DR. JOHN TAYLOR, Australian National University, Canberra, Australia, was awarded funding in November 2005 to aid research on Masculinities in Northern Vanuatu: Gender, Generation, and Social Transformation. Masculinities in island Melanesia have undergone profound changes throughout the course of colonial and post-independence history. Yet despite the many classic ethnographies dealing with male ritual and exchange practices, and a burgeoning contemporary literature focusing on changes in women's lives, research that focuses explicitly on the changing contours of male personhood in the region is scarce. This project aims to redress this gap by examining a range of issues relating to the production of masculinities in northern Vanuatu. These focus on the historical entanglement of indigenous cosmology and Anglican Christianity in relation to the new powers secured through mobility and modernity. It examines masculinities in terms of salient shifts of socio-economic focus, for example from indentured and wage labor to bisnis (indigenous commercial enterprise). It also necessarily addresses debates concerning hegemony and power, particularly relating to 'urban drift', youth unemployment, crime and violence, and considers masculinities in contemporary popular culture and the changing configuration of male bodily aesthetics in villages and towns.
Taylor, John P. 2010. Janus and the Siren's Call: Kava and the Articulation of Gender and Modernity in Vanuatu. Journal of the Royal Anthropological Institute 16(2):279-296.
Kaplan, Dr. Martha, Vassar College, Poughkeepsie, NY - To aid research on 'Fiji Water: A Commodity Biography and Ethnography'
DR. MARTHA KAPLAN, Vassar College, Poughkeepsie, New York, received an award in April 2008 to aid research on 'Fiji Water: A Commodity Biography and Ethnography.' Advertisements insist (truthfully) that Fiji Water really is from Fiji. The ads invoke images of remote, natural purity. They picture no Fiji citizens. The privately held bottling company was neither founded by nor is it owned by Fiji citizens. The ads are designed for a US consumer sensibility. This summer 2009 project asked the question, 'How does a company that markets water from the remote Pacific by proclaiming that it is 'untouched' and the opposite of 'civilization' interact with actual Fiji citizens? Specifically, how has the company interacted with the Vatukaloko people of Drauniivi village -- traditional landowners where the bottling plant is located, and well known in Pacific anthropology for their distinctive 19th-century, anti-colonial history. The past relationship has been a contested one, including a takeover by local villagers in 2000. Drawing on almost two decades of previous research experience in Drauniivi (conducted between 1984 and 2002), the project in 2009 included interviews with members of 33 households to discuss changes and continuities in kinship, religion, employment, education, moral economy, self representations and aspirations. Interviews with Fiji Water management at the bottling plant site and in the capitol city, Suva, were also carried out.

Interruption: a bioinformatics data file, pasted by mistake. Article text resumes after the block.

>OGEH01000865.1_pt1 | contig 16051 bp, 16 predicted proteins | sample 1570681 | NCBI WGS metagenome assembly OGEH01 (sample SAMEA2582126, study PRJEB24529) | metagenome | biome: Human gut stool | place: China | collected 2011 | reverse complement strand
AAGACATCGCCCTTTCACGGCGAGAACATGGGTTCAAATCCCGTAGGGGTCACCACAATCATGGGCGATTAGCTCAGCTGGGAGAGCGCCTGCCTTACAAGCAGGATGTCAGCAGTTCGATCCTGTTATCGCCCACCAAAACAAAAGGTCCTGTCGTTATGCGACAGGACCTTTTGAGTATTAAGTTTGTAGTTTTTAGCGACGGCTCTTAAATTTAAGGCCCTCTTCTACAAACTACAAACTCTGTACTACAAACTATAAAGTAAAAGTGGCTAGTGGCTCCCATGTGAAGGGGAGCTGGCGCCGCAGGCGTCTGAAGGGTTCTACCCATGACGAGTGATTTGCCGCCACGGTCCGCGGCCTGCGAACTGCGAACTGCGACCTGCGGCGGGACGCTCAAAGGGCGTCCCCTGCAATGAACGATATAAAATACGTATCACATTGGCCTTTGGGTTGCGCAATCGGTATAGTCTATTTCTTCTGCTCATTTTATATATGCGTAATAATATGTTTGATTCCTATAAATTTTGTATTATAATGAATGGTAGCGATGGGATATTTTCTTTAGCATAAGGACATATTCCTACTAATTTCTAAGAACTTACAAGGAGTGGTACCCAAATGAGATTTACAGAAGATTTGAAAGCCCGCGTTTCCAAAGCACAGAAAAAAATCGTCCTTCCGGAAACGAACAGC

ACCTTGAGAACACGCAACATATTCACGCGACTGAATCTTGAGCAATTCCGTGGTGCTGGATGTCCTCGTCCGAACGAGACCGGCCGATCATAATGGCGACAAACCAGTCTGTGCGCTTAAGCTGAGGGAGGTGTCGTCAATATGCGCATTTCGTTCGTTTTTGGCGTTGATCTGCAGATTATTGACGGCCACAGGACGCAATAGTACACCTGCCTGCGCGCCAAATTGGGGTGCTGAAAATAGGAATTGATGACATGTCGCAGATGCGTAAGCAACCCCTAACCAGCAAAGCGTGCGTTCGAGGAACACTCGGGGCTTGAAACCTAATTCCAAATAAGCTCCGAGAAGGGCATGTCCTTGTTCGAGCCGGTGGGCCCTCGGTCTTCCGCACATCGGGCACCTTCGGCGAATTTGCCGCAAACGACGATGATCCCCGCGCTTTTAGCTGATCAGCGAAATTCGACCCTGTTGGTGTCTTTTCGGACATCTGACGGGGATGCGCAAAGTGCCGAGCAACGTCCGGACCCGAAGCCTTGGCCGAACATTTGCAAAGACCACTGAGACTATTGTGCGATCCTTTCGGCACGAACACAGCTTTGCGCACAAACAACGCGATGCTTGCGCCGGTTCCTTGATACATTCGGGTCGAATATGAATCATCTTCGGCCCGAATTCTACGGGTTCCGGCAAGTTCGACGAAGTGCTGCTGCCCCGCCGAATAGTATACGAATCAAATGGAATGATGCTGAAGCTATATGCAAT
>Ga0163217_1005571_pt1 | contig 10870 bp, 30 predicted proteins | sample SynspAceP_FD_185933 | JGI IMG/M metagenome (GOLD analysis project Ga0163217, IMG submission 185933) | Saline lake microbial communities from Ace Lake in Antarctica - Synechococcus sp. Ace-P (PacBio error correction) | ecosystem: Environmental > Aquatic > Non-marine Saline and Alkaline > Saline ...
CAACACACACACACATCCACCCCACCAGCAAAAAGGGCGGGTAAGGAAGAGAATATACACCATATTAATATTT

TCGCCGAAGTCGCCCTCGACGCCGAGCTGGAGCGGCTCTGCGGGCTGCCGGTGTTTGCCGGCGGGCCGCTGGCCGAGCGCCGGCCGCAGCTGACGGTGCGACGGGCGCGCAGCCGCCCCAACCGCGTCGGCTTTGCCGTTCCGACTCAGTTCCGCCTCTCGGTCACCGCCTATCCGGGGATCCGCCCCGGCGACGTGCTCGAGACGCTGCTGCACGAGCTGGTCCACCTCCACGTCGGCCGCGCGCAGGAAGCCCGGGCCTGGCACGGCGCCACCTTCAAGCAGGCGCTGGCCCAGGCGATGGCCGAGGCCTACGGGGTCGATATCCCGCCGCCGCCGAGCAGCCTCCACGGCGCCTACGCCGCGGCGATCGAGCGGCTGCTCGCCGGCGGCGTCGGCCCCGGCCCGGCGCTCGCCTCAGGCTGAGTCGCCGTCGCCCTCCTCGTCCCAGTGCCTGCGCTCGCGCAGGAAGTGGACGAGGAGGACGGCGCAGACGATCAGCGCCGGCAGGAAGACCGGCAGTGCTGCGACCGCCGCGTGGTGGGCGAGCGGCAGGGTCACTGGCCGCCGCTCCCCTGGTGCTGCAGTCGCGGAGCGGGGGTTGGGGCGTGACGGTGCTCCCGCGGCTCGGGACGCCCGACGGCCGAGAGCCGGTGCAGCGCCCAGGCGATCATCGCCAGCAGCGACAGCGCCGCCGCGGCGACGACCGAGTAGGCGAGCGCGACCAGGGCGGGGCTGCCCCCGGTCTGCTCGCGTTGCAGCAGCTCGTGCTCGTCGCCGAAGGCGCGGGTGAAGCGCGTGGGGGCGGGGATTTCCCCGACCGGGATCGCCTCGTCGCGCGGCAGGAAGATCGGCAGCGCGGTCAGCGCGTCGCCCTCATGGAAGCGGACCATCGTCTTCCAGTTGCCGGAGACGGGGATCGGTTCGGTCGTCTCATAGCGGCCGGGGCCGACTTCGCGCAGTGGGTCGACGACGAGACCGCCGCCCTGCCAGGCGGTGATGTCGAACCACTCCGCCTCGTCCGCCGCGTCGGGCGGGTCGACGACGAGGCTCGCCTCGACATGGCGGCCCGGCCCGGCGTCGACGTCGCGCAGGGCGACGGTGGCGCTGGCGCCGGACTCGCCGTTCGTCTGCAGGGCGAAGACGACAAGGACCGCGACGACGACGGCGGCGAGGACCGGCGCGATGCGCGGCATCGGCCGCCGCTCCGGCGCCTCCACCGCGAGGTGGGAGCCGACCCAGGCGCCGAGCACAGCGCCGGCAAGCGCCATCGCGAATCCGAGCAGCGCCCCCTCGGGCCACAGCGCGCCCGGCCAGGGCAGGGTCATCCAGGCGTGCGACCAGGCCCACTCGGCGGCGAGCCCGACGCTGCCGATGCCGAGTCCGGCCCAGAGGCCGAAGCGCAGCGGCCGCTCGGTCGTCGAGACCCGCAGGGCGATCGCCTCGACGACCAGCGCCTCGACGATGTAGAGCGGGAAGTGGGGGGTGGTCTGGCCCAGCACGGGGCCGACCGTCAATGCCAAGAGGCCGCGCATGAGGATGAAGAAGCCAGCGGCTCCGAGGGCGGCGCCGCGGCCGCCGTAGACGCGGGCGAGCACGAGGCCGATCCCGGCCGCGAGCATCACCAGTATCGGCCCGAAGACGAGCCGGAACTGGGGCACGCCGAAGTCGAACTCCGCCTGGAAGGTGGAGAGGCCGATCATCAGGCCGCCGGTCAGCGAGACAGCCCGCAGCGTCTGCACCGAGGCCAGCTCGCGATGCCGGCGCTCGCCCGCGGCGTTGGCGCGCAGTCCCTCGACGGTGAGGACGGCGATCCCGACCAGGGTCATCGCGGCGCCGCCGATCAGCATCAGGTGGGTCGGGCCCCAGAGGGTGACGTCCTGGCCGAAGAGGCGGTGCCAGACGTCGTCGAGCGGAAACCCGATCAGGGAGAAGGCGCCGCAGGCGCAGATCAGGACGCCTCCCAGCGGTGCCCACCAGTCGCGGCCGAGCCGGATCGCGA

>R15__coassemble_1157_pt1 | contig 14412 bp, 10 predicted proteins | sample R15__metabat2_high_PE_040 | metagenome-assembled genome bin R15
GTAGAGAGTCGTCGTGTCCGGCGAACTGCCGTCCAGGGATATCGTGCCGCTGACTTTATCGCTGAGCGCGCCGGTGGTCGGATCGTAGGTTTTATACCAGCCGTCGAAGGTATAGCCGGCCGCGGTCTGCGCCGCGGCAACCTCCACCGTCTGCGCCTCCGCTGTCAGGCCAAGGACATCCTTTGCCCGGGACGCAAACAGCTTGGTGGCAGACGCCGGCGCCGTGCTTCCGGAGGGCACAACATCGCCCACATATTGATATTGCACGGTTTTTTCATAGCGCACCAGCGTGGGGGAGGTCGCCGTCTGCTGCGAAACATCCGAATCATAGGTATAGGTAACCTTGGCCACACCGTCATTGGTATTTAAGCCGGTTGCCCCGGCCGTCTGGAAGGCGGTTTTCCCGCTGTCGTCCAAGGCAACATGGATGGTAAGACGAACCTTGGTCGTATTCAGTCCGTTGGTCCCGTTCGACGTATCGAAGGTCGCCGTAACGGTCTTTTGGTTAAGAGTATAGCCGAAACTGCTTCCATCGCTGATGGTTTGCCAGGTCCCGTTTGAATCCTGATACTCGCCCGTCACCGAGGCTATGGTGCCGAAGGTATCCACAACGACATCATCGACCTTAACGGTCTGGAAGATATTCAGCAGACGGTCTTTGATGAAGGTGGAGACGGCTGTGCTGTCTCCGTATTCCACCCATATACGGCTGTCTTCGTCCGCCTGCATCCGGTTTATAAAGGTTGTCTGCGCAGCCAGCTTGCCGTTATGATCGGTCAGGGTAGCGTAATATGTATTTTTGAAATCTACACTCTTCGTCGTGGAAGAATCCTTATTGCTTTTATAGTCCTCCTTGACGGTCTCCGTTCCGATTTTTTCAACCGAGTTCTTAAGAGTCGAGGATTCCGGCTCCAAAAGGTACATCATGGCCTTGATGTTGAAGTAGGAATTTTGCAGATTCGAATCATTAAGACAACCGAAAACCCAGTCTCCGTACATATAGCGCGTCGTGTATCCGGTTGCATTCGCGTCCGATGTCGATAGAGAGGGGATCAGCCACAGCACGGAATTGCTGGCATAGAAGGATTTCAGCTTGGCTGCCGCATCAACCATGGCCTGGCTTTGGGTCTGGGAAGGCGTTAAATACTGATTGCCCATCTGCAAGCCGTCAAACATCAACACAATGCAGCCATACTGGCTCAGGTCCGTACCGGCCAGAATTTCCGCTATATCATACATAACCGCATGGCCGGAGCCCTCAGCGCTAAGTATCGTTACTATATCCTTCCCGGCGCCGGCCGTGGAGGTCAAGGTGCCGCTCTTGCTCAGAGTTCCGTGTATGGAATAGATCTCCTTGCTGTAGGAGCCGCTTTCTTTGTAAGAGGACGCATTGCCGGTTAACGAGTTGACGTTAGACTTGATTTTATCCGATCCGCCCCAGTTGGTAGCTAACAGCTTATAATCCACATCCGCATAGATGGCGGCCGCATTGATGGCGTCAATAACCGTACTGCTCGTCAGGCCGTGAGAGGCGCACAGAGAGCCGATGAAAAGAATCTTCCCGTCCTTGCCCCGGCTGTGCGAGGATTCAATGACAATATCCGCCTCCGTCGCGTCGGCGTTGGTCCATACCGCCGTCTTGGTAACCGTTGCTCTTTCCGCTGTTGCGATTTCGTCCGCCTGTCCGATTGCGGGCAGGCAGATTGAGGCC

Mosko, Dr. Mark Stephen, Australian National U., Canberra, Australia - To aid research on 'Trobriand Chieftainship and Social Change: New Directions in the Study of Trobriand Agency and History'
DR. MARK S. MOSKO, Australian National University, Canberra, Australia, was awarded funding in October 2009 to aid research on 'Trobriand Chieftainship and Social Change: New Directions in the Study of Trobriand Agency and History.' This Project consisted of eleven months of archival research at two locations -- the Digital Ethnographic Project at California State University at Sacramento, and the Melanesian Archives at the University of California at San Diego -- concerning the renowned Tabalu 'Paramount Chieftainship' system of the Trobriand Islands, Papua New Guinea, and related institutions. Adopting the perspective of the 'New Melanesian Ethnography' (NME), which has revolutionized much of the ethnographic reporting on the cultures and societies of the South Pacific, access to the wealth of DEP and Melanesian Archive holdings has greatly facilitated the reinterpretation of numerous dimensions of classic Trobriand ethnography and the analysis of post-contact history and social change, including: the discovery of a diarchic system of chieftainship similar to that found through Polynesia; confirmation of the applicability of the NME model of personal agency to Trobriand chieftainship and leadership; the magico-ritual basis of chieftainship; reconfigurations of indigenous Trobriand cosmology; revised understanding of indigenous notions of procreation; botanical metaphors and imagery throughout cultural and social contexts; early encounters with whalers, traders, missionaries and government agents; and social changes resulting from commoditization, the introduction of Western clothing styles, Christian proselytization, and the imposition of colonial government.